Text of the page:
Could Fatman be the greatest Christmas movie to come out since Elf? For someone like myself who loves action, thrillers and dark comedies, then the answer is…yes! In fact, it’s better than Elf. Yeah I said it. This violent, gritty saga about an unorthodox Santa dealing with a hitman after a rich, spoiled, psychopathic brat puts out a hit on him after receiving a lump of coal for Christmas is just what 2020 needed to end the year with a bang and lift our Christmas spirits.
It’s been a tough time for Chris Cringle (Mel Gibson), AKA Santa, and his wife, Ruth Cringle (Marianne Jean-Baptiste). With more naughty children getting lumps of coal for Christmas instead of normal presents, the Cringles and their hard-working elves have been missing the toy making quota set by the US government that would garner them a decent paycheck. Turns out that “Santa” is really a business after all, his role in helping lift spirits – and inspire people to buy during the holidays – can’t be overstated. Thus, the Cringles’ get a nice subsidy check from the government.
With their income now so low that they can’t cover the costs of living, hard times call for hard choices. In order to keep their operation afloat, Chris accepts a special contract from the US military where his incredibly productive workforce of elves will have their amazing tinkering skills applied to making – you guessed it – weapons for the US military.
If that wasn’t enough for Chris to deal with, Billy Wenan (Chance Hurstfield), a rich, psychopathic child who definitely made the naughty list, has hired a hitman (Walton Goggins) to kill Santa, after being angered when he receives a lump of coal for Christmas. With his own beef to settle with the “fatman” since he also didn’t get what he wanted for Christmas as a child, the hitman goes on a killing spree to find the location of Santa’s workshop and exact his own revenge while having the bonus of being paid to do so.
But what Billy and the hitman don’t realize is that this isn’t Chris Cringle’s first rodeo. When the hitman meets his target and his bearded adversary says “You think you’re the first? You think I got this job because I’m fat and jolly?” while armed with a handgun – you know Santa isn’t going down without a fight.
Mel Gibson gives a memorable and gritty performance as a disgruntled man frustrated with the world and struggling to pay the bills. Oh, and he also happens to be Santa Claus. While it would be easy for a lesser actor to fall short of the mark in bringing to life this unorthodox take on such an iconic character within a ridiculous action story, Mel Gibson shows once again why he was the megastar he was as he approaches this role with all the seriousness you’d expect from a serious drama and gives an award worthy performance.
It helps that, despite the absurdness of the story, there are some fantastically written moments for him to work with as well as a solid co-star playing his beloved. Behind every great man is a great woman and nothing could be more true than with Marianne Jean-Baptiste’s portrayal of Ruth Cringle. She’s been through this supernatural journey every step of the way with him and is the reason why he has been able to keep going on. She is his rock. Her resilience keeps him resilient. She knows her husband better than he does and knows exactly what to do in order to keep him going. Ruth always speaks her mind and loves her husband as much as he loves her.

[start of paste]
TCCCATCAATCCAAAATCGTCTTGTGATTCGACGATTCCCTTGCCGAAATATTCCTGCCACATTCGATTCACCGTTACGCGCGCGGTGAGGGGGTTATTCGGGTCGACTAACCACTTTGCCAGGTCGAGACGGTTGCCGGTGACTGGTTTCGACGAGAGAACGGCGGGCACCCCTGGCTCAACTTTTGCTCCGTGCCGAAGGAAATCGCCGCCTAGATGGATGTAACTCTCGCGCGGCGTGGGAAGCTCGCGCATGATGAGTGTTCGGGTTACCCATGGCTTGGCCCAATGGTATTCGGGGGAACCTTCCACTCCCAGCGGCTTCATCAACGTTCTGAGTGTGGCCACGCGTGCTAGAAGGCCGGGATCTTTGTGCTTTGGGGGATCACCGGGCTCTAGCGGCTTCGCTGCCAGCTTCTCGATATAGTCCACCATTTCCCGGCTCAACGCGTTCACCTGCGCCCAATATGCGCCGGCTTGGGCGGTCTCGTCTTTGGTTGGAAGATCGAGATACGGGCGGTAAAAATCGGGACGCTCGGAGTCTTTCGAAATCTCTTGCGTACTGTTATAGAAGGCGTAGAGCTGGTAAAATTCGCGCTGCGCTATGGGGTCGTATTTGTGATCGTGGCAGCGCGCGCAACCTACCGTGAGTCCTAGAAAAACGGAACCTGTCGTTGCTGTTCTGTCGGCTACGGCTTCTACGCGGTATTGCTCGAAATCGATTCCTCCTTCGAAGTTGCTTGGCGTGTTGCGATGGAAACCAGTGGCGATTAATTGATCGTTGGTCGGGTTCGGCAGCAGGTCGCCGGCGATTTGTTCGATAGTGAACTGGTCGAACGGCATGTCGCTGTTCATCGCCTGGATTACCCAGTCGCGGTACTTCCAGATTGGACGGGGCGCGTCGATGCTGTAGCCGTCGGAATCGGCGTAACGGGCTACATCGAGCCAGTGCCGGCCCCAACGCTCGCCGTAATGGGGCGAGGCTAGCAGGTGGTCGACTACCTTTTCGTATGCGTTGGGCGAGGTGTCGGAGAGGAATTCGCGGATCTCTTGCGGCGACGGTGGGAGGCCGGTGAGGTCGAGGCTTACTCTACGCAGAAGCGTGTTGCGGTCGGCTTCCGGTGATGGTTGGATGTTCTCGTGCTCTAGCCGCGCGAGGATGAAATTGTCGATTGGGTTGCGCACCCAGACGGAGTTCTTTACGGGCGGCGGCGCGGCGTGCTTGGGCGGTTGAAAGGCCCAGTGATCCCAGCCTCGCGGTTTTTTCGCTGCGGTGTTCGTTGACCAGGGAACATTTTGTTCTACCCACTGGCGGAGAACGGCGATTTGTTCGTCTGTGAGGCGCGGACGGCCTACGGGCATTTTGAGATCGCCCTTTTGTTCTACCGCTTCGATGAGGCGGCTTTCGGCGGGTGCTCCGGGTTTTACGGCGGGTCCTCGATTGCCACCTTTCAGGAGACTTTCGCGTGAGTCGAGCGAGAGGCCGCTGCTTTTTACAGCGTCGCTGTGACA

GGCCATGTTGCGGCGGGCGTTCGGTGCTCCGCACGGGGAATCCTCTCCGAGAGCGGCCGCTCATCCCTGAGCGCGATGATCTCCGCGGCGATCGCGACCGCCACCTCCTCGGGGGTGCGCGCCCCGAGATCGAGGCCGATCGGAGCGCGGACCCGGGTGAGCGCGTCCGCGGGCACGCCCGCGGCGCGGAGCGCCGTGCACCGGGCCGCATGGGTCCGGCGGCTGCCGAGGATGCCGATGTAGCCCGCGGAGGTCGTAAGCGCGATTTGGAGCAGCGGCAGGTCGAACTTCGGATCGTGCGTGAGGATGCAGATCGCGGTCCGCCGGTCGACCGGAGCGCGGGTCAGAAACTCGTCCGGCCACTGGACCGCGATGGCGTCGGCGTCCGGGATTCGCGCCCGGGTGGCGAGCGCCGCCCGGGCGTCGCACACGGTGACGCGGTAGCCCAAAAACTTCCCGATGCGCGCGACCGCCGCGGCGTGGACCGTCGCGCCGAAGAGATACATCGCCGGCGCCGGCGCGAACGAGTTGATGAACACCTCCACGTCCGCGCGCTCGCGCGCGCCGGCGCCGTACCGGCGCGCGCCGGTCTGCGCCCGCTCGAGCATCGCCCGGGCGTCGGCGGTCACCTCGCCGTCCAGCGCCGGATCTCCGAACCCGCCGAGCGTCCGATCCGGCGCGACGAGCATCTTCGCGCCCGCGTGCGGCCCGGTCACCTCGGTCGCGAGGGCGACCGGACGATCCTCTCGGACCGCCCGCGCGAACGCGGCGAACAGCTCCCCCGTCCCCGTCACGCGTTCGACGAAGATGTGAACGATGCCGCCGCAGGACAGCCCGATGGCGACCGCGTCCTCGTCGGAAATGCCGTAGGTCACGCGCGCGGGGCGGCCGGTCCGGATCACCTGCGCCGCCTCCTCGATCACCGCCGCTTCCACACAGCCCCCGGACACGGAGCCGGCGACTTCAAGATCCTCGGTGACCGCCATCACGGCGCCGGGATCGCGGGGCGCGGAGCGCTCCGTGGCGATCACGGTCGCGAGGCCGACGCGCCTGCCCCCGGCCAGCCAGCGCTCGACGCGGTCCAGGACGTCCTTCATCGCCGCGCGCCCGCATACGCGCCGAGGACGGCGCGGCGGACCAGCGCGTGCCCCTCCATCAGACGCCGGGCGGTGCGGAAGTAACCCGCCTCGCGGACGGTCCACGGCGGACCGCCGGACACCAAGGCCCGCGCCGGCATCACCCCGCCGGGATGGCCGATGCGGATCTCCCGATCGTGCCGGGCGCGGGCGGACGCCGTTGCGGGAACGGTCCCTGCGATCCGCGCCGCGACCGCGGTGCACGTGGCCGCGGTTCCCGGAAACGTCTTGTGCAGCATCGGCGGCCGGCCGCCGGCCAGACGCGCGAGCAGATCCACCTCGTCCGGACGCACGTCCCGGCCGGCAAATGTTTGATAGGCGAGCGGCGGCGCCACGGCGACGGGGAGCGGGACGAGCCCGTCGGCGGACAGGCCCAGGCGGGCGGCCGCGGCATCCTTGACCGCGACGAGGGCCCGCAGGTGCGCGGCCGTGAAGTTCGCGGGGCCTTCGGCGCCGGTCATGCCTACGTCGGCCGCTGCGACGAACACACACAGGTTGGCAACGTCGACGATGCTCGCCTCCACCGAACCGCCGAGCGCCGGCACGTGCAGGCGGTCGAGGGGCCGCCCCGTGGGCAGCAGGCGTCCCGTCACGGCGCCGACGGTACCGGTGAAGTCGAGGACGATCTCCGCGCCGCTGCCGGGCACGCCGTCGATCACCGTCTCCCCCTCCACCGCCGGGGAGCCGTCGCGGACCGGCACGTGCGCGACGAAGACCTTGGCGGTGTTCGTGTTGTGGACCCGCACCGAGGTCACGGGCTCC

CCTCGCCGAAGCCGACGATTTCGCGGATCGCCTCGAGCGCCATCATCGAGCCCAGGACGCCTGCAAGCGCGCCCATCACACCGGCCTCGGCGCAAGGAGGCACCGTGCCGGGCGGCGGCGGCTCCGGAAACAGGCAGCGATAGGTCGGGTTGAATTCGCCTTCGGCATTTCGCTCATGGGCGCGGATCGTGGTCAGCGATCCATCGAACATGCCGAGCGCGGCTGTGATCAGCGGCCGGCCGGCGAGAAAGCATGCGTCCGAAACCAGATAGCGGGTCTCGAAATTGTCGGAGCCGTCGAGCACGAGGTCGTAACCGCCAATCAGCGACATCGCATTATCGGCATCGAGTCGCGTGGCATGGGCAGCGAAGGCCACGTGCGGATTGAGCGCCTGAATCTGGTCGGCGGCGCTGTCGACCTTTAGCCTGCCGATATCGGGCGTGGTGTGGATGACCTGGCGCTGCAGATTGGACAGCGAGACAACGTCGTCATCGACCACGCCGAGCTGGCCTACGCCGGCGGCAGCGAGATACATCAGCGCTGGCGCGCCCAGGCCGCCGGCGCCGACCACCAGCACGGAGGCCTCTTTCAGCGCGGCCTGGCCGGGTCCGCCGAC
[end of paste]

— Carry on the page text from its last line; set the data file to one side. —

They are what couples aspire to be when you have been together for so long. Jean-Baptiste compliments Gibson perfectly and you really feel like these two have been together for a long time. And just like Gibson, she too knows how to dish out the pain when words and diplomacy are no longer an option. The Cringles are the ultimate power couple.
With an intensity and presence that reminded me of 90s-era Jack Nicholson, Walton Goggins performance really stood out for me because he plays a surprisingly nuanced hitman. It’s very easy for these types of characters – especially if they’re not the protagonist – to be little more than two-dimensional killing machines who simply exist as obstacles for the hero to overcome. Yet as our killer gets closer and closer to his target, we learn that not only is he capable of nurturing (even if it is only for his hamster) but he was also denied his truest Christmas wish. His motivation for revenge is more complicated than Billy’s and when he eventually faces Santa, you can’t help but feel a little sorry for him.
Brother directors Eshom Nelms and Ian Nelms(Small Town Crime, Waffle Street), who also wrote Fatman, have managed to make a serious movie out of a ridiculous premise. The reason why it works is because they didn’t try to make it funny. By treating it like a serious action/thriller and focusing on the elements that are humanly relatable to the audience, the comedy comes through via the silliness of the story and through the supernatural elements we expect from a Christmas story. It’s the perfecting pairing of the silly with the serious. It also helps that they’ve cast fantastic actors with serious acting chops to pull this off and mixed with strong production value,
Fatman more than lives up to the ridiculous premise of its trailer, proving to be far more nuanced than advertised. It’s also one of my favorite movies in a year that could desperately use more goodwill to men and holiday spirits. It’s a completely different take on the genre and does for Christmas movies what Deadpool did for comic book movies. Not everything has to be for the kids and this is definitely one that you’ll have to wait for them to be tucked into bed before you settle in for Santa vs. assassin drama. Mel Gibson shows that he’s still got it and since they’ve announced Lethal Weapon 5, Fatman shows that he’s not too old for this tinsel.